There are 3 very worthwhile Robert Taylor films playing on Turner Classic Movies on Thursday, February 6. They are: Above and Beyond, 1952, 11:00 a.m. est. Closed captioned; All the Brothers Were Valiant, 1953 at 1:15 p.m. est.; Three Comrades, 1938, at 6:15 p.m. est. Closed captioned.Above and Beyond is one of several roles for which Robert Taylor should have won an Oscar. He was outstanding.
Considering that Above and Beyond was made during the height of the hysteria now known as McCarthyism, one would have expected a jingoistic flag-waver out of Hollywood. Instead, surprisingly, the screenplay as written allows the Paul Tibbets character (Robert Taylor) the opportunity to register a variety of emotions, in a most realistic and compelling performance.
This is ironic, seeing as the real Tibbets, decades after the event (the bombing of Hiroshima), is to this day unrepentant. Not to criticize his position in any way, because that was a different time and place, and it’s Tibbets’ view that he had a job to do, and the morality of it all, he has stated, is best debated by others.
But the film is all the more compelling because of the ambivalence written into the Tibbets character, and Taylor’s especially fine work. There are uniformly strong performances throughout the cast, notably those of Eleanor Parker (Lucy Tibbets), James Whitmore (the security officer) and Larry Keating (General Brent).
Another surprise: the team of Melvin Frank and Norman Panama (screenplay, direction) had been best known for their Bob Hope comedies, when under contract at Paramount. Their first dramatic effort was “Above and Beyond,” and they acquitted themselves admirably.
Final note: the musical score by Hugo Friedhofer is immensely satisfying: stirring in an emotional sense, with just a touch of, but not too much of, militaristic flavor.
Dore Schary, a Democrat, had succeeded fervent Republican Louis B. Mayer at MGM in 1951, and had encouraged the production of Above and Beyond. One wonders if (a) the film would have been made at all on Mayer’s watch, and (b) if it had, would it have been more of a cornball, John Wayne-type flag-waver. Thankfully, those questions are moot. “Above and Beyond” is a stirring, finely-crafted film. I would stress again the unusual nature of the protagonist’s ambivalence as portrayed in a film made during a very sensitive time in America’s history. Review by Alan Rosenberg, Toronto, Canada for the imdb.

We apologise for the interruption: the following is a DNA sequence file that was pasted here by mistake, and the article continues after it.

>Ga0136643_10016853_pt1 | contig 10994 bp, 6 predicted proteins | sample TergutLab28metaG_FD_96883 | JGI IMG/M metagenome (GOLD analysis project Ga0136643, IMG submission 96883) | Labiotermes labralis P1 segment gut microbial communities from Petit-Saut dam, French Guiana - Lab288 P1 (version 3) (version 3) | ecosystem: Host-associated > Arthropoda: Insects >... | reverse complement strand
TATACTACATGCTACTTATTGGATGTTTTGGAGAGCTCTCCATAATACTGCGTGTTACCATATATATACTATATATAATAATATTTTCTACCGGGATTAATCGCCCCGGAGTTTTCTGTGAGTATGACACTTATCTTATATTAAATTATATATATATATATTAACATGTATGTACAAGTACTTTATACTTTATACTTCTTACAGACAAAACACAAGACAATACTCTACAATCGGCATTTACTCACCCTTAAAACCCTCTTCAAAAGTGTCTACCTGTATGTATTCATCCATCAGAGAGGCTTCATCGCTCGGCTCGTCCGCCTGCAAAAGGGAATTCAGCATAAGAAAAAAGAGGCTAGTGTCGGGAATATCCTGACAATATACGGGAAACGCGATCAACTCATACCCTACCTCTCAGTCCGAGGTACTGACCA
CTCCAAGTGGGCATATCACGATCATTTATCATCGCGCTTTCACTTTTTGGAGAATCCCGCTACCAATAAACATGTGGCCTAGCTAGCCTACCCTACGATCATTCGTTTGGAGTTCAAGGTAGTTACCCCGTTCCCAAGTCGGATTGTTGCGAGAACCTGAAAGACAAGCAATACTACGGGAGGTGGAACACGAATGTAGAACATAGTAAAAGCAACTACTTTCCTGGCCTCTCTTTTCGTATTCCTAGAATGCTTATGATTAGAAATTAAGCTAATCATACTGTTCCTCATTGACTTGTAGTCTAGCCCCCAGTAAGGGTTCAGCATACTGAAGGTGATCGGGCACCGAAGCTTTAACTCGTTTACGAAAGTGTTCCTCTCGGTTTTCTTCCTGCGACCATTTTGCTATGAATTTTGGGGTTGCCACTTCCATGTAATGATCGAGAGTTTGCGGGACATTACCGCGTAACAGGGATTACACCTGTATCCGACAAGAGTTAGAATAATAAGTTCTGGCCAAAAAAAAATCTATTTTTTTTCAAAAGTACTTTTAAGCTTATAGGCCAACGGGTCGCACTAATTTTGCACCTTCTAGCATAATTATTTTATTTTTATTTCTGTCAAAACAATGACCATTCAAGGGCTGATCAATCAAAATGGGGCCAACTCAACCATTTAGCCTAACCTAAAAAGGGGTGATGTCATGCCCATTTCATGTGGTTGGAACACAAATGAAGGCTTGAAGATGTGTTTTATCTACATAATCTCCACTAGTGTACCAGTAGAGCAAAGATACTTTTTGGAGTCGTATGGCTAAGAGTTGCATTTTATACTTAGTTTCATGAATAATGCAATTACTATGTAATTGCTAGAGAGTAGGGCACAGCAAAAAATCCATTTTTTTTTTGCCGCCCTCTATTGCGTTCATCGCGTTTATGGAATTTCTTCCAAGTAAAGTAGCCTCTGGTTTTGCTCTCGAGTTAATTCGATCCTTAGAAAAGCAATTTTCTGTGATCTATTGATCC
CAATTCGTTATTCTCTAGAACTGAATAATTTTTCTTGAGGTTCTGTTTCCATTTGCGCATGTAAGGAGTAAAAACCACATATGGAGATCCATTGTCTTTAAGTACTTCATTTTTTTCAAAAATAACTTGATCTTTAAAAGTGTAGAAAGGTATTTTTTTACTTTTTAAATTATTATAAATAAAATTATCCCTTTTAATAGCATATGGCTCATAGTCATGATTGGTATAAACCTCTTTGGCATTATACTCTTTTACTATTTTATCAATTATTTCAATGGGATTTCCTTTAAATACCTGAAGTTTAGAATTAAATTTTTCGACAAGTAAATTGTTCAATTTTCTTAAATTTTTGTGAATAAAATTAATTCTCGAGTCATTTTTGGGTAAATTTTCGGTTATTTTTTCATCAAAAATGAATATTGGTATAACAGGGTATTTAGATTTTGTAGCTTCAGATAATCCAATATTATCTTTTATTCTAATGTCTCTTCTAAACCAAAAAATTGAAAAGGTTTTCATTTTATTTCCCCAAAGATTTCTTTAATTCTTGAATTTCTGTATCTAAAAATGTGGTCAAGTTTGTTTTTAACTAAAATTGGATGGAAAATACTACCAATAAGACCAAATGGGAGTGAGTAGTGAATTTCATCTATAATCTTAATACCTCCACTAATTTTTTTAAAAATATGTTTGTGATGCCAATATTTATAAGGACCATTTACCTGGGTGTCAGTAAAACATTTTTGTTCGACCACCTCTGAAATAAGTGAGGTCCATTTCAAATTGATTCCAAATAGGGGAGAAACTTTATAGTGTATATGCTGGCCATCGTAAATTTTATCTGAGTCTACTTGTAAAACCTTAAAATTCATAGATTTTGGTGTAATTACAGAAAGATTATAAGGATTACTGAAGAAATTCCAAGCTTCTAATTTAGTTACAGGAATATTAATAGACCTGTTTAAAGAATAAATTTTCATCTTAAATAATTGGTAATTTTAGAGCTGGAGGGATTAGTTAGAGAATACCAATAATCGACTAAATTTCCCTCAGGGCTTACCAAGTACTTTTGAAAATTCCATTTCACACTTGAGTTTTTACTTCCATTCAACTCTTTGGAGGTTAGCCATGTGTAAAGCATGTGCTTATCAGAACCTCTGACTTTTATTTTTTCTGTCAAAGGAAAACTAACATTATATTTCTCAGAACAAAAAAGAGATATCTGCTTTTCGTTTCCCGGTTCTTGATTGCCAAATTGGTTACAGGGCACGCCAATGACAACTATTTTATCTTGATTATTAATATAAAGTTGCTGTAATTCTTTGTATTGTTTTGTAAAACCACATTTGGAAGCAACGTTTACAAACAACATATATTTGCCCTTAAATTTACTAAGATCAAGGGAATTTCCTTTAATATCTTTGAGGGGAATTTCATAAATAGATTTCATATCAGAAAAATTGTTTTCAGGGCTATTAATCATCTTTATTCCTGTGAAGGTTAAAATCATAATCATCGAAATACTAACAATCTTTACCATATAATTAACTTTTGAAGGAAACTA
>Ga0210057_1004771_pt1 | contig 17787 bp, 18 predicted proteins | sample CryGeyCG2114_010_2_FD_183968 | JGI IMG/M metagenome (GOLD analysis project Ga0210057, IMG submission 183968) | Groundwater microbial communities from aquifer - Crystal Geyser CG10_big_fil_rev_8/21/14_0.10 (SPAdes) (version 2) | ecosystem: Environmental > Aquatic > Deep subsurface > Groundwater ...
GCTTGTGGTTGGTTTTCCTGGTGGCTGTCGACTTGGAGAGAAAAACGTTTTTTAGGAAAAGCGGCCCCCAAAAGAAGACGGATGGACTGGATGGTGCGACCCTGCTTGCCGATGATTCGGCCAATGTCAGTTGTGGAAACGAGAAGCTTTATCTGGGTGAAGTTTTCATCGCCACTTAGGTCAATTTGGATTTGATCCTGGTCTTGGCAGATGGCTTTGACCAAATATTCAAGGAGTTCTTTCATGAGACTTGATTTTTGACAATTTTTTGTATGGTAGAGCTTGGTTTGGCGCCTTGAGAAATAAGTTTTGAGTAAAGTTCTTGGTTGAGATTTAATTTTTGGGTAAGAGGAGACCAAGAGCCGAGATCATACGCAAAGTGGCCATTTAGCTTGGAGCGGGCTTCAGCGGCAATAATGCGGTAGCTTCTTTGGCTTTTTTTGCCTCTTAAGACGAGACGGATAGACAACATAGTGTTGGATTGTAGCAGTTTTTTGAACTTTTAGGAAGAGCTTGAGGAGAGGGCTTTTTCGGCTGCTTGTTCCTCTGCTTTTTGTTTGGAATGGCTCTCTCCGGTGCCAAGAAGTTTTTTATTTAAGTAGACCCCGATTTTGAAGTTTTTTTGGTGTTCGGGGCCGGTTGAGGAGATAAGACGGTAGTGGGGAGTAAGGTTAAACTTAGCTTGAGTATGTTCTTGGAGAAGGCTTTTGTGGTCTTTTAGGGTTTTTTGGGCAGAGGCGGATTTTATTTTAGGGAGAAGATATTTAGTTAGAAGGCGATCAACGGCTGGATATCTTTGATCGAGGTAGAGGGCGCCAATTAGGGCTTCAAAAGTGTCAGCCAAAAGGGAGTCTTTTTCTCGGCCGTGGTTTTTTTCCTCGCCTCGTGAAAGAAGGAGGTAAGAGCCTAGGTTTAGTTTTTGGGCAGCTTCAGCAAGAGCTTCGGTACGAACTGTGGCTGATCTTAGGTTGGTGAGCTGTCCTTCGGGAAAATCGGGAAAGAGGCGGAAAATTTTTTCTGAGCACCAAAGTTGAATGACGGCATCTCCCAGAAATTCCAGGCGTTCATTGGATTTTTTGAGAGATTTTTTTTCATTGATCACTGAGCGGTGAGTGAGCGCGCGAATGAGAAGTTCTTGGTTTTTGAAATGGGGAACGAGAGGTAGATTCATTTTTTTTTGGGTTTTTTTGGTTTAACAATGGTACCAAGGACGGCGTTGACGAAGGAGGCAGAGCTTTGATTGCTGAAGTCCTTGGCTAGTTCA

Note: I don’t agree with some of this reviewer’s comments but I thought the review is worth reading. Judith
Some behind the scenes photos:
This film has quite a good story by Ben Ames Williams, which was competently brought to the screen. Robert Taylor is the “good” brother and Stewart Granger the “bad” one. Ann Blyth is the woman who marries Taylor thinking Granger is dead. Three years later Granger and Taylor would star in The Last Hunt with a reversal of roles: Granger as the “good” guy and Taylor the “bad”. There are two aspects of this film which create a strong impression:1)the destructive relationship between the brothers, which started in childhood with Granger always taking for himself Taylor’s toys. Now Granger wants to take away Taylor’s ship and also his wife. 2)How Granger is able to seduce Ann Blyth by making her think her husband is a coward. Blyth is a bit too “angelical” for her role, when you see the ship you have the feeling you are seeing a miniature on MGM’s tank, but both Granger and Taylor are excellent. Great entertainment. Review for the IMDB by tmwest from S Paolo, Brazil.
Here are some behind the scenes photos:
Left to right: Joan Crawford and Robert Taylor; Richard Thorpe, Ms. Crawford, Ann Blyth, Mr. Taylor. The original caption for the first photo: Joan Crawford, returning to MGM for the first time in a number of years to star in Torch Song, visited an old friend, Robert Taylor, on his set.
New York Times Review (summary): Based on a novel by Erich Maria Remarque, Three Comrades represented one of the few successful screenwriting efforts of F. Scott Fitzgerald. Set in Germany in the years just following World War I, the film stars Robert Taylor, Franchot Tone and Robert Young as three battle-weary, thoroughly disillusioned returning soldiers. The three friends pool their savings and open an auto-repair shop, and it is this that brings them in contact with wealthy motorist Lionel Atwill–and with Atwill’s lovely travelling companion Margaret Sullavan. Taylor begins a romance with Sullavan, who soon joins the three comrades, making the group a jovial, fun-seeking foursome Though Sullavan suffers from tuberculosis (her shady past is only alluded to), she is encouraged by her male companions to fully enjoy what is left of her life. This becomes increasingly difficult when one of the comrades, Young, is killed during a political riot (it’s a Nazi riot, though not so-labelled by ever-careful MGM). In the end, the four comrades are only two in number, with nothing but memories to see them through the cataclysmic years to come. Despite its Hollywoodized bowdlerization of the Remarque original, Three Comrades remains a poignant, haunting experience. ~ Hal Erickson, Rovi
Some promotional material: